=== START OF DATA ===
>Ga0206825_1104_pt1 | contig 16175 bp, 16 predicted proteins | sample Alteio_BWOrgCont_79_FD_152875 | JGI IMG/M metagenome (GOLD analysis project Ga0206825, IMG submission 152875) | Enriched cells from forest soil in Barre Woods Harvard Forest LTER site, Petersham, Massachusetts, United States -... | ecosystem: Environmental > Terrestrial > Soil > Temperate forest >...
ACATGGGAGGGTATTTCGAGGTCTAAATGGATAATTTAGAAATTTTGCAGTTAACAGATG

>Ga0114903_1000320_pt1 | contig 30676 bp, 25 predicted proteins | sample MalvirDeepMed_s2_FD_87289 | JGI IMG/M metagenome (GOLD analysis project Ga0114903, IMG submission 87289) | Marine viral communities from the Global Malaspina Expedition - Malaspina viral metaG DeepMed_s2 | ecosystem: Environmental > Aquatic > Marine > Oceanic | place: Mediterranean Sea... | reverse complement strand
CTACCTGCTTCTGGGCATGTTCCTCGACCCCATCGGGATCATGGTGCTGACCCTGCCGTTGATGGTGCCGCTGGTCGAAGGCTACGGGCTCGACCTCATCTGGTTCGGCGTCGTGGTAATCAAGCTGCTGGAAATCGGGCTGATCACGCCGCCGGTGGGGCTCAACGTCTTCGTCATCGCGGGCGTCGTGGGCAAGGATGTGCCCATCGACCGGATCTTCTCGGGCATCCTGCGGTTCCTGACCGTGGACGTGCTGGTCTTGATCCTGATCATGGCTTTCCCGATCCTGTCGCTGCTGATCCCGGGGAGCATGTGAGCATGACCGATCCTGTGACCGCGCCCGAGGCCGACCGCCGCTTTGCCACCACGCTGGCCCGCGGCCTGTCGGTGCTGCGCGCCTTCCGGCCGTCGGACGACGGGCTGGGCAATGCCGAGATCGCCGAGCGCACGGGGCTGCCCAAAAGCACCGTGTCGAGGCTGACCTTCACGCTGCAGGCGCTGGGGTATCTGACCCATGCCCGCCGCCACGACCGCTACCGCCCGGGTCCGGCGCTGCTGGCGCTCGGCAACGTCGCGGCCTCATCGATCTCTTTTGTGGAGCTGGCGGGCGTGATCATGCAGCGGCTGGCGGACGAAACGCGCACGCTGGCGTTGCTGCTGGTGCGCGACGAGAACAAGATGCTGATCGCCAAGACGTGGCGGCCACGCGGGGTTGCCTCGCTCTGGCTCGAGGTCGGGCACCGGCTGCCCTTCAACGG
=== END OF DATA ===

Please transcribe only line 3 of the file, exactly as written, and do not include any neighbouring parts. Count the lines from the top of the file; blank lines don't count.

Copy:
>Ga0114903_1000320_pt1 | contig 30676 bp, 25 predicted proteins | sample MalvirDeepMed_s2_FD_87289 | JGI IMG/M metagenome (GOLD analysis project Ga0114903, IMG submission 87289) | Marine viral communities from the Global Malaspina Expedition - Malaspina viral metaG DeepMed_s2 | ecosystem: Environmental > Aquatic > Marine > Oceanic | place: Mediterranean Sea... | reverse complement strand